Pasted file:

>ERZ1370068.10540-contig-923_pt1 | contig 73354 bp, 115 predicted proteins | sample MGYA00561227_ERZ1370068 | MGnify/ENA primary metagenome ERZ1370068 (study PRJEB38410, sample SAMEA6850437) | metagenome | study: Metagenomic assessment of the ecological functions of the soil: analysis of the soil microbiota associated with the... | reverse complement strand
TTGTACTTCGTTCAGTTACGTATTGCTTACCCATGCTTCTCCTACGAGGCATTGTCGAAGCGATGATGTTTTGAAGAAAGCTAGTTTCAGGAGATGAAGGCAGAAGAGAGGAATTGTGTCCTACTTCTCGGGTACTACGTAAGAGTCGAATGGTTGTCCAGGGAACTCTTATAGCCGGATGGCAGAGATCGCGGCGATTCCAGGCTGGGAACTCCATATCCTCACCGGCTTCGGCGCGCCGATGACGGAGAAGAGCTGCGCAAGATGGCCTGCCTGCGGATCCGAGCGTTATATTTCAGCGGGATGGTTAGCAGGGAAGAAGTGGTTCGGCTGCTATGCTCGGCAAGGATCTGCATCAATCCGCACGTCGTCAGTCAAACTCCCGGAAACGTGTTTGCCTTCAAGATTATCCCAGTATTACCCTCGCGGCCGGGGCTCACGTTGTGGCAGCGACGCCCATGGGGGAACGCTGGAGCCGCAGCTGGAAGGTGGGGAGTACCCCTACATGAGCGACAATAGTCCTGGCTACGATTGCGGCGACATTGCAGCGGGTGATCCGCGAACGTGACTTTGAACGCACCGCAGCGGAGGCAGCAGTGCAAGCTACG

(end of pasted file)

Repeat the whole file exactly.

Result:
>ERZ1370068.10540-contig-923_pt1 | contig 73354 bp, 115 predicted proteins | sample MGYA00561227_ERZ1370068 | MGnify/ENA primary metagenome ERZ1370068 (study PRJEB38410, sample SAMEA6850437) | metagenome | study: Metagenomic assessment of the ecological functions of the soil: analysis of the soil microbiota associated with the... | reverse complement strand
TTGTACTTCGTTCAGTTACGTATTGCTTACCCATGCTTCTCCTACGAGGCATTGTCGAAGCGATGATGTTTTGAAGAAAGCTAGTTTCAGGAGATGAAGGCAGAAGAGAGGAATTGTGTCCTACTTCTCGGGTACTACGTAAGAGTCGAATGGTTGTCCAGGGAACTCTTATAGCCGGATGGCAGAGATCGCGGCGATTCCAGGCTGGGAACTCCATATCCTCACCGGCTTCGGCGCGCCGATGACGGAGAAGAGCTGCGCAAGATGGCCTGCCTGCGGATCCGAGCGTTATATTTCAGCGGGATGGTTAGCAGGGAAGAAGTGGTTCGGCTGCTATGCTCGGCAAGGATCTGCATCAATCCGCACGTCGTCAGTCAAACTCCCGGAAACGTGTTTGCCTTCAAGATTATCCCAGTATTACCCTCGCGGCCGGGGCTCACGTTGTGGCAGCGACGCCCATGGGGGAACGCTGGAGCCGCAGCTGGAAGGTGGGGAGTACCCCTACATGAGCGACAATAGTCCTGGCTACGATTGCGGCGACATTGCAGCGGGTGATCCGCGAACGTGACTTTGAACGCACCGCAGCGGAGGCAGCAGTGCAAGCTACG